In addition, I have grave reservations over school as a safe environment for children. One of my major roles as a parent is to protect Daisy until such time as she is able to protect herself. As a result, I don’t let her run in front of traffic, I don’t let her play with plastic carrier bags, and I keep her well away from matches. When I look at the school environment, I simply don’t see it as a safe place to leave her. I want her to be supported and protected by an adult who knows her, loves her, and has time for her. The best of teachers is always going to be busy attending to the needs of the other twenty-nine, and without the emotional tie of family, has no particular reason to look out for her. Children need to be shown how to interact with one another by adult role models – the idea of one adult to thirty children (and one adult to 90 children at playtime) sounds a lot like Lord of the Flies to me.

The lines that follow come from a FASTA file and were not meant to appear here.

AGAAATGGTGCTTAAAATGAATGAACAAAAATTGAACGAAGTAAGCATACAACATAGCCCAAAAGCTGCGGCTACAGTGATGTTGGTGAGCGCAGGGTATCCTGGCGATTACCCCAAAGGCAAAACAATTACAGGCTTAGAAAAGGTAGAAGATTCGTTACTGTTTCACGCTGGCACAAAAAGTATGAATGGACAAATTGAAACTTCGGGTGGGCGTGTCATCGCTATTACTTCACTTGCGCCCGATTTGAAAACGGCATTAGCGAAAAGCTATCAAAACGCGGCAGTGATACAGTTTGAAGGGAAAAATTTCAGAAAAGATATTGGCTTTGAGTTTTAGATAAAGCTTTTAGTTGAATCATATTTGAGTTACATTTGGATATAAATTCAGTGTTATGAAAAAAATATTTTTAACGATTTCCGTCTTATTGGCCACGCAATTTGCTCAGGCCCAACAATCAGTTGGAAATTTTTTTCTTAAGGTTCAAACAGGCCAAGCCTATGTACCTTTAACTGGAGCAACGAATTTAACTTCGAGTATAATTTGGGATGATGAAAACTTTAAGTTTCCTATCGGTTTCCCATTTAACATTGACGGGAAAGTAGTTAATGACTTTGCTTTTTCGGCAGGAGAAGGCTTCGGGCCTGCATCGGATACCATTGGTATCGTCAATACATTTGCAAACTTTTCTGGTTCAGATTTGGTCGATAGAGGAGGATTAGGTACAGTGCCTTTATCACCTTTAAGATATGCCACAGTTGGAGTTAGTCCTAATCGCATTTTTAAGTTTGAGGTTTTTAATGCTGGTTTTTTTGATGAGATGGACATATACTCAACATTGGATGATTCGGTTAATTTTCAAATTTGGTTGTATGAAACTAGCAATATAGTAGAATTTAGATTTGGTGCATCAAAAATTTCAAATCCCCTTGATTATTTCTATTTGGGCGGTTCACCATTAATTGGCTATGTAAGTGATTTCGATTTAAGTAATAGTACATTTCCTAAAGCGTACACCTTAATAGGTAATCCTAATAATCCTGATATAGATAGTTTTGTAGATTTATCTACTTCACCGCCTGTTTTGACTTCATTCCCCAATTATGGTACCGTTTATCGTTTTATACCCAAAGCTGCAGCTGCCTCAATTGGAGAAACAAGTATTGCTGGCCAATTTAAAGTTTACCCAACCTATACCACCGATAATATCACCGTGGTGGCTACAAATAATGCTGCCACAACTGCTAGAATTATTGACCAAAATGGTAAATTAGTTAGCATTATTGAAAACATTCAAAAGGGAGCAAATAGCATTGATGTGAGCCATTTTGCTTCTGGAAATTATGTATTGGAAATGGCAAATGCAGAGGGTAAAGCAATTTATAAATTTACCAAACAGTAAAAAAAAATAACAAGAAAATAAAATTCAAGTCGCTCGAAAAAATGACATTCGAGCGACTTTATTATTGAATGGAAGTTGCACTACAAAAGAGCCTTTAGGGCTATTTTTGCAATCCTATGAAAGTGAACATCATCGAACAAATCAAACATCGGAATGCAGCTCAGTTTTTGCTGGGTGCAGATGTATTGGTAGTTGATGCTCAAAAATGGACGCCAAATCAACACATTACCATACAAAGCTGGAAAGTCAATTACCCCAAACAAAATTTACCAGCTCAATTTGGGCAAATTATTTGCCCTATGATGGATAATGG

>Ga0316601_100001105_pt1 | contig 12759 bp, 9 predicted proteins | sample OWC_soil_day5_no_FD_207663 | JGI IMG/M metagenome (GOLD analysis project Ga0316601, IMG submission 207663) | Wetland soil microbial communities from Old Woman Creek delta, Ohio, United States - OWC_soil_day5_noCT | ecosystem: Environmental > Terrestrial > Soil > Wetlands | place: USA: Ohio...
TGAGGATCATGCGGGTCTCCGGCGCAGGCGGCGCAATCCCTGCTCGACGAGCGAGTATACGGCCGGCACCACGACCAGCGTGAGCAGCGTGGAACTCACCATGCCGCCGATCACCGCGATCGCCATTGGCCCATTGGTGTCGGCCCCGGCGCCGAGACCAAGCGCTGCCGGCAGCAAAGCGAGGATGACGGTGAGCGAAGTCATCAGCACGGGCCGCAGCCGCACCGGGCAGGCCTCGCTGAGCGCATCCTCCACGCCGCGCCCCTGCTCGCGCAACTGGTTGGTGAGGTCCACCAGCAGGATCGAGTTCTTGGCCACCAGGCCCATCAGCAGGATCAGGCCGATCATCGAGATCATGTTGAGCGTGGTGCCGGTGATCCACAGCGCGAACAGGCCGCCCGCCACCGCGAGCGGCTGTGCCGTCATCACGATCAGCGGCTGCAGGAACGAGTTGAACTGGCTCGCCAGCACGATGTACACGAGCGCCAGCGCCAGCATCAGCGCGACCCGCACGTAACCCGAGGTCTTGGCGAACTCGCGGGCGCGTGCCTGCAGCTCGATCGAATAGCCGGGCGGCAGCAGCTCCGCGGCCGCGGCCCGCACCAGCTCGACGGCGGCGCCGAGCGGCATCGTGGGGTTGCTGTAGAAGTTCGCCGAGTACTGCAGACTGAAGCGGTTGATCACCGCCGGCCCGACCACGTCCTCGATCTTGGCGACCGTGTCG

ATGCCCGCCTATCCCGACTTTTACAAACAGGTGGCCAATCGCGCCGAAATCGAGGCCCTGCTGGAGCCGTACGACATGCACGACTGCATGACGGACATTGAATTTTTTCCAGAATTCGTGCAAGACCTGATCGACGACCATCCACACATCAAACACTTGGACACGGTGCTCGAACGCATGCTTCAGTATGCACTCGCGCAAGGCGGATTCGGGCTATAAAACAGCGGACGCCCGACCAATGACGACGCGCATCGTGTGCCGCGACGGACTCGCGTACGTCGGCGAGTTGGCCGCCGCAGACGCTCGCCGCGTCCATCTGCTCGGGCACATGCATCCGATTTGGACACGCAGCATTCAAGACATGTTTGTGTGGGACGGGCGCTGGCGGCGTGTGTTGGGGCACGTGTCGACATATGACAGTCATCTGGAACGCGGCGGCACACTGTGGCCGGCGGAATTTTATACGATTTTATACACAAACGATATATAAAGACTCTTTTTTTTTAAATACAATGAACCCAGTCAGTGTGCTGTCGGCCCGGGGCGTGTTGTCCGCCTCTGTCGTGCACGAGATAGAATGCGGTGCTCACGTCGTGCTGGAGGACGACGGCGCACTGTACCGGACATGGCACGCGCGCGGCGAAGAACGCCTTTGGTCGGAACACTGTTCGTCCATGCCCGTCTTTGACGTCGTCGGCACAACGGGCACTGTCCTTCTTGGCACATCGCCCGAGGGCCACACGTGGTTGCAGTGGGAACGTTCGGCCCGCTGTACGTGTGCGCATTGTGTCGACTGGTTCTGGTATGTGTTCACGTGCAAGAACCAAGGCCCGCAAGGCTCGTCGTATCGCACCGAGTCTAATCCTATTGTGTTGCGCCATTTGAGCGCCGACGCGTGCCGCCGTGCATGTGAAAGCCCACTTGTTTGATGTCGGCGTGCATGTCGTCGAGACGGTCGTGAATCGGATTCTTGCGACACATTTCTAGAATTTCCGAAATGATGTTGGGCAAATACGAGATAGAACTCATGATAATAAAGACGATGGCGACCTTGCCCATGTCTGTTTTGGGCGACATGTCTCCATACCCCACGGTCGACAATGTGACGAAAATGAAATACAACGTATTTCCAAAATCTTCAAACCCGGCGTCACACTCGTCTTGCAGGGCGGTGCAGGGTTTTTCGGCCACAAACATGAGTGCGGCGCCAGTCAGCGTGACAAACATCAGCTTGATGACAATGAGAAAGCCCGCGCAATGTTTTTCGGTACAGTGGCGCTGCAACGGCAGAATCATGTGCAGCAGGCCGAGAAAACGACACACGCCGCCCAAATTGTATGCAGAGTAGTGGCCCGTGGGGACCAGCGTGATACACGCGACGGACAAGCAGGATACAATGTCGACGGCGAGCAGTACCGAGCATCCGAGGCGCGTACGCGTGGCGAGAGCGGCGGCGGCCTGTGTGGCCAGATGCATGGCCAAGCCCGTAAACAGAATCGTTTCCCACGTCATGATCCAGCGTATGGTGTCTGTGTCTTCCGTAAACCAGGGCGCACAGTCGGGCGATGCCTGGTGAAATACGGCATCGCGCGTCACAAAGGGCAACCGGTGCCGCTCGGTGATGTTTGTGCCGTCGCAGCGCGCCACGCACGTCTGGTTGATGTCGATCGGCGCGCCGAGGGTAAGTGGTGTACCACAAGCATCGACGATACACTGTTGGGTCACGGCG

The current state school environment also concerns me. I have no desire for Daisy to sit SATs at the age of seven, and to be labelled as a success or a failure at that point. I believe that children across the country are being done a huge emotional disservice by the assessment culture which exists in schools these days, and that the National Curriculum brings in assessment at the expense of actual education. If teachers must be assessed, assess them. If schools must be ranked, rank them. Do not pass the pressure of that requirement down to my six or seven-year-old.